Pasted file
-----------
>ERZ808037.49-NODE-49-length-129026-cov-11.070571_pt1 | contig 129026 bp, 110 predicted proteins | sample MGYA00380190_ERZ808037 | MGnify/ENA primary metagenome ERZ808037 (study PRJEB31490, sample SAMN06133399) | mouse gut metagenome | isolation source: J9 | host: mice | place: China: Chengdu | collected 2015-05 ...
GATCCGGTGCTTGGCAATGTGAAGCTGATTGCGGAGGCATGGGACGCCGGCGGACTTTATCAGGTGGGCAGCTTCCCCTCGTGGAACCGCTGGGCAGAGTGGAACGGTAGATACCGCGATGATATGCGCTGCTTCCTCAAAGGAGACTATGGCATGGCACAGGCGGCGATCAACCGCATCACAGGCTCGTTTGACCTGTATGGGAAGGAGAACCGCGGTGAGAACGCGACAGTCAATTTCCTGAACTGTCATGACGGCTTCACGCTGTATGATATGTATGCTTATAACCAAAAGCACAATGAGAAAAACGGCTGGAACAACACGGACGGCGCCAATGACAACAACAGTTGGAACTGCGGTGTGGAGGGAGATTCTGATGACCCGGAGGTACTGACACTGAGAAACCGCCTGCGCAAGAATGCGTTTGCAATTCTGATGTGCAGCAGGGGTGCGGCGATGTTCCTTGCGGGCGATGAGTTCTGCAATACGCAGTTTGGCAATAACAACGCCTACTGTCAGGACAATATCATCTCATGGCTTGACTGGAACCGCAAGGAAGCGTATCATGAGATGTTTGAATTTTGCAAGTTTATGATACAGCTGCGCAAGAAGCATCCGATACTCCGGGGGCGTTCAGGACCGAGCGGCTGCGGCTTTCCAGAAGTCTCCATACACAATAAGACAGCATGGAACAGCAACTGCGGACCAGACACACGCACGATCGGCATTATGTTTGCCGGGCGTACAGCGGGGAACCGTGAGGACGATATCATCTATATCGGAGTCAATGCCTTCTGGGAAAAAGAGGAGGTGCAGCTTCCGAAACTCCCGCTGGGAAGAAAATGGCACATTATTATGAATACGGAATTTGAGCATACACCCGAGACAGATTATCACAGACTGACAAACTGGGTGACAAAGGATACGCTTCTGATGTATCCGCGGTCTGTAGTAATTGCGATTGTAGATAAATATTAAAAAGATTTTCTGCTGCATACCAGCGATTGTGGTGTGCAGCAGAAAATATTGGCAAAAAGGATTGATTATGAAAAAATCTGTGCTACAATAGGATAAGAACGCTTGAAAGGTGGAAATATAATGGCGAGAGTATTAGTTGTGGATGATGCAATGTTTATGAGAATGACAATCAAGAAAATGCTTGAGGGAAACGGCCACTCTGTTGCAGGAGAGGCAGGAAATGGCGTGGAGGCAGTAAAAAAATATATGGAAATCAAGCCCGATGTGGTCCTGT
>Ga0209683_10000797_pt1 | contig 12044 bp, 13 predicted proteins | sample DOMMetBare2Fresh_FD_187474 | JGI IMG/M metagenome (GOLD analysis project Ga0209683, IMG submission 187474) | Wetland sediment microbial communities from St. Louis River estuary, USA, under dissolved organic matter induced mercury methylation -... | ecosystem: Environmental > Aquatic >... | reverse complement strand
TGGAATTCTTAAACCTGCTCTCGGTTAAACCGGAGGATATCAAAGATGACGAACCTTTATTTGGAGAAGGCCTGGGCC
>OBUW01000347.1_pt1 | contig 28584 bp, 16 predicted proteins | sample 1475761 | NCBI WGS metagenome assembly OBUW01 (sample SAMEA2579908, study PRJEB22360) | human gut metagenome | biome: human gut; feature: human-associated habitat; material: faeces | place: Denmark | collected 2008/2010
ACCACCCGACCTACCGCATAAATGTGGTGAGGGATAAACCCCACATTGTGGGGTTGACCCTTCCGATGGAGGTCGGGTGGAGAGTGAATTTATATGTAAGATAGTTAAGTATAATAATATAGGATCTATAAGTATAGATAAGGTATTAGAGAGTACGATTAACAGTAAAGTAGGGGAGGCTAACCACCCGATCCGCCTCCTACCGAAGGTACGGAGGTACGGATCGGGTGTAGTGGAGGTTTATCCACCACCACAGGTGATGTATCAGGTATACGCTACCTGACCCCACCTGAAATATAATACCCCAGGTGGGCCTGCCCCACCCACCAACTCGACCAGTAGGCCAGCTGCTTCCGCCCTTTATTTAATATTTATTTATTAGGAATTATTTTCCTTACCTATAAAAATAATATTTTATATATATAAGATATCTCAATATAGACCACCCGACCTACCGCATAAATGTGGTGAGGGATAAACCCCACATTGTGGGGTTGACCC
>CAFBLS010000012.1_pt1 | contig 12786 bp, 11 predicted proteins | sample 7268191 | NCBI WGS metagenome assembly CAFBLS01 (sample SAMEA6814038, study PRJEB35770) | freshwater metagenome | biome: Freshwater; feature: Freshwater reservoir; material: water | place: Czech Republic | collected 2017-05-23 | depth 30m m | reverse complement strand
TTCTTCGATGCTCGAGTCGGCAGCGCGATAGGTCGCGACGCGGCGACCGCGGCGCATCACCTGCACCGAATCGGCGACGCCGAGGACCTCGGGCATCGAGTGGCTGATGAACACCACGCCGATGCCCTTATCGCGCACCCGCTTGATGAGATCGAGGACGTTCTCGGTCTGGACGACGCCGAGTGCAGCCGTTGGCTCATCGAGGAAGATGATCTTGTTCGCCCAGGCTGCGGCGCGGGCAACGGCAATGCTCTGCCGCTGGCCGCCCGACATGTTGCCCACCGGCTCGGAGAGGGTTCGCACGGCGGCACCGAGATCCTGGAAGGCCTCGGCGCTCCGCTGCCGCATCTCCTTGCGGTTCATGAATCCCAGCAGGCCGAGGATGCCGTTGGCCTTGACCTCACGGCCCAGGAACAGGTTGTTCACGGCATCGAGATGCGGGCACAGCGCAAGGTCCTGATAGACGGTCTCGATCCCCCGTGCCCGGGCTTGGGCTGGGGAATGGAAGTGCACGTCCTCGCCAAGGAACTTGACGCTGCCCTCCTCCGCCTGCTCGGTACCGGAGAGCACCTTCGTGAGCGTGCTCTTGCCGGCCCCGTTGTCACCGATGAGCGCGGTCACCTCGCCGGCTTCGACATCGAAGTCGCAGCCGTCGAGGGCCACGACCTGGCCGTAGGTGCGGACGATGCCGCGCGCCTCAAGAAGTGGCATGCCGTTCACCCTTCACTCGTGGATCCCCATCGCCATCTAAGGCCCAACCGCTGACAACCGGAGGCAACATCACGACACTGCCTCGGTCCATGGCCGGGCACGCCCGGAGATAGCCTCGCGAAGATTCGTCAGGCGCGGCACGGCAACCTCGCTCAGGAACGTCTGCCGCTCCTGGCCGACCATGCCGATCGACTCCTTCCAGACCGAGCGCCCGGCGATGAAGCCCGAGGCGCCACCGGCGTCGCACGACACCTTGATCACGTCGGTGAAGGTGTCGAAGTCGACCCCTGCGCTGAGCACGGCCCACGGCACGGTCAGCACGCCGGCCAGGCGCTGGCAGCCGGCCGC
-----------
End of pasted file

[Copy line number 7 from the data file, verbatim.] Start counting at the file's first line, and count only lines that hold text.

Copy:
>CAFBLS010000012.1_pt1 | contig 12786 bp, 11 predicted proteins | sample 7268191 | NCBI WGS metagenome assembly CAFBLS01 (sample SAMEA6814038, study PRJEB35770) | freshwater metagenome | biome: Freshwater; feature: Freshwater reservoir; material: water | place: Czech Republic | collected 2017-05-23 | depth 30m m | reverse complement strand